Shafik Bhalloo – Kornfeld LLP ; Adjunct Professor, SFU Beedie School of Business

1100-505 Burrard St.
Vancouver, BC V7X 1M5, Canada

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EVERYTHING YOU ALWAYS WANTED TO KNOW ABOUT SUSPENDING A DETERMINATION

A review of the law governing suspension of determinations under the Employment Standards Act and a discussion of some pitfalls in making an application to suspend…more
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Limiting Common Law Notice in Employment Contracts

It is settled law in Canada that an employer may displace an employee’s right under the common law to reasonable notice of termination by contracting to a lesser notice or severance entitlement. However, the notice or severance…more
| Labor & Employment Law

Supreme Court rules that employees have a reasonable expectation of privacy in the workplace

In R. v. Cole , a high school teacher, who also worked with the school’s IT department in supervising computer use by students and staff, had authority to remotely access the data stored on student computers connected to the…more
| Labor & Employment Law

Can a Partnership be an Employer of a Partner?

Can a Partnership be an Employer of a Partner? *By Devin Lucas and Shafik Bhalloo In Fasken Martineau DuMoulin LLP v. British Columbia (Human Rights Tribunal)[1], the equity partner, John Michael McCormick, entered into a…more
| Labor & Employment Law

Reinstatement: The quintessential “make whole” remedy or a fiction?

Like the mythical sasquatch, the Loch Ness monster, or the abominable snowman, most of us have heard of it and some of us have read about it, but never have we seen the remedy of reinstatement in section 79(2)(b) of the…more
| Labor & Employment Law

Does an employee have a duty to mitigate where there is a fixed severance entitlement set out in the contract and no corresponding provision imposing an express requirement to mitigate?

Does an employee have a duty to mitigate where there is a fixed severance entitlement set out in the contract and no corresponding provision imposing an express requirement to mitigate? In Bowes v. Goss Power …more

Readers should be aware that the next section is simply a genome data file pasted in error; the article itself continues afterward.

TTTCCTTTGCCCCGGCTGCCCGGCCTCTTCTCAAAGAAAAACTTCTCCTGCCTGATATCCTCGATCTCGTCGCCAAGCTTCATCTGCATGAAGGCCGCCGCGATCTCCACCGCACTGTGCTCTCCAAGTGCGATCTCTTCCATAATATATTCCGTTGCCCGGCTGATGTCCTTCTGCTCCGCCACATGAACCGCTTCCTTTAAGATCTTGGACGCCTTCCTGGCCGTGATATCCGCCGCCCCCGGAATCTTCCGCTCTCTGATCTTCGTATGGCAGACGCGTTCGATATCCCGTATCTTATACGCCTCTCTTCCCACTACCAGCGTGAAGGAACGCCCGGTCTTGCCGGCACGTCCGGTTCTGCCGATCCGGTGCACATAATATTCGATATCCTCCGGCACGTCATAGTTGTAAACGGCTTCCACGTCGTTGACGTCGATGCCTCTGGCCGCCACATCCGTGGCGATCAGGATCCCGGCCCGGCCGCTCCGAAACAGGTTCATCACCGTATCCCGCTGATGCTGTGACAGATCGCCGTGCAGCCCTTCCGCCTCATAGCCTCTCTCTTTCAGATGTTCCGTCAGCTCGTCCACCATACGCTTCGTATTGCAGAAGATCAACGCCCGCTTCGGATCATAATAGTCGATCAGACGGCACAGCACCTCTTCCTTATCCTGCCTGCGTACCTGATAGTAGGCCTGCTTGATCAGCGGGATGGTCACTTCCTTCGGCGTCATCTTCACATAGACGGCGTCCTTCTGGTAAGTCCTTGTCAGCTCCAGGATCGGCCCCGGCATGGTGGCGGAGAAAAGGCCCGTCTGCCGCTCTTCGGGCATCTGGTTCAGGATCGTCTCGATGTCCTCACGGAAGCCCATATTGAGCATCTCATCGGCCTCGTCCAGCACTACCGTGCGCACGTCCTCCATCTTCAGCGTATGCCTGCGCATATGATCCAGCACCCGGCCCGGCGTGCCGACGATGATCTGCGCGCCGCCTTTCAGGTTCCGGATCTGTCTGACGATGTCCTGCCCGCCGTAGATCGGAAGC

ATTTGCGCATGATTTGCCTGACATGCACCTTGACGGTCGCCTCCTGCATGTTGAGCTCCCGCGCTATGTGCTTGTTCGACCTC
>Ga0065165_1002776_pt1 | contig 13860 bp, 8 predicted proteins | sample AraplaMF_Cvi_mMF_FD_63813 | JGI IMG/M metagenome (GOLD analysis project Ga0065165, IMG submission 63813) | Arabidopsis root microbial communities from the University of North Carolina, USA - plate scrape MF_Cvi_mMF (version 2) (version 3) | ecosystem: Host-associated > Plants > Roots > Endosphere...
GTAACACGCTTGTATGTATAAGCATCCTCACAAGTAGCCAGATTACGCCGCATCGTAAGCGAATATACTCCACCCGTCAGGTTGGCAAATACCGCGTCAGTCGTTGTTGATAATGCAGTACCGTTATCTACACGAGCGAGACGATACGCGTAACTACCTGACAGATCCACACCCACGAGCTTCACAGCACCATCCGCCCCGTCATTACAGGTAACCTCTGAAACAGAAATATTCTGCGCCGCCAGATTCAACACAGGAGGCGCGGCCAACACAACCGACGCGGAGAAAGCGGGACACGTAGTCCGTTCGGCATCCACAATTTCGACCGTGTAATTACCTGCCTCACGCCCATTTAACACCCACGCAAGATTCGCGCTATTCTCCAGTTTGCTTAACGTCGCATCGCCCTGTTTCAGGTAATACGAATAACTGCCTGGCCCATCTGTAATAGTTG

| Labor & Employment Law

BC Court of Appeal rules refusal by an employee to work during the working notice period does not extinguish his right to damages arising from inadequate notice

In Raymond Giza v. Sechelt School Bus Service Ltd., Randy Gould , the employer, Sechelt School Bus Service Ltd., employed Mr. Giza as a bus driver starting in September 2005. Over the course of the next 5 years, the employer…more
| Labor & Employment Law

Service by Facebook: Canadian courts adapting to new technologies

Courts and law have often been criticized for being slow moving and not keeping up with new technologies, however, Canadian courts, in the recent past, have shown a resolve to keep up with, or at least not fall too far behind,…more
| Business Torts, Civil Procedure, Intellectual Property

Off-duty conduct of an employee may constitute just cause for dismissal

Can an employer discipline or terminate an employee for cause for her off-duty conduct? This question, no doubt, was at the forefront of some employers’ thoughts after the Stanley Cup riot in Vancouver, particularly after…more
| Labor & Employment Law

Common Law Tort of Invasion of Privacy

While British Columbia, Saskatchewan, Manitoba and Newfoundland all have general privacy legislation creating a statutory tort or civil right of action for invasion of privacy (see Business Law Blog publication at…more
| Commercial Law & Contracts, Labor & Employment Law

Minimum Wage Rate in British Columbia

Minimum wage applies to all employees regardless of how they are paid-hourly, salary, straight or partial commission basis or other incentive basis. As of November 1, 2011, the second of a three-stage increase in the minimum…more
| Labor & Employment Law

Privacy in the Workplace: Use of spyware surveillance

The issue of employees’ misusing company computers is commonplace. In 2000, Xerox was monitoring all of its 92,000 employees’ computer usage and terminated 40 employees in the United States for accessing pornography on work…more
| Labor & Employment Law

Right of Privacy in the workplace not absolute

In British Columbia, the Privacy Act (“Act”) enacted in 1968 was the first in the country. It created a statutory tort or civil right of action for an invasion of privacy when the common law did not. Section 1 of the Act…more
| Labor & Employment Law

Deducting wages from an employee’s paycheque for a past overpayment: What you should know as an employer

Deducting wages from an employee’s paycheque for a past overpayment: What you should know as an employer If you are an employer and you have made an overpayment to your employee, whether or not that overpayment was “wages” or…more
| Labor & Employment Law

Common or Associated Employer Determination: What does this mean for you?

Businesses engaged in a single undertaking may, in the interest of minimizing their legal risk or tax planning, conduct their business using separate legal entities. For example, a business may hold its assets in one corporate…more
| Labor & Employment Law
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Areas of Practice
  • Labor & Employment Law
  • Litigation
  • Personal Injury
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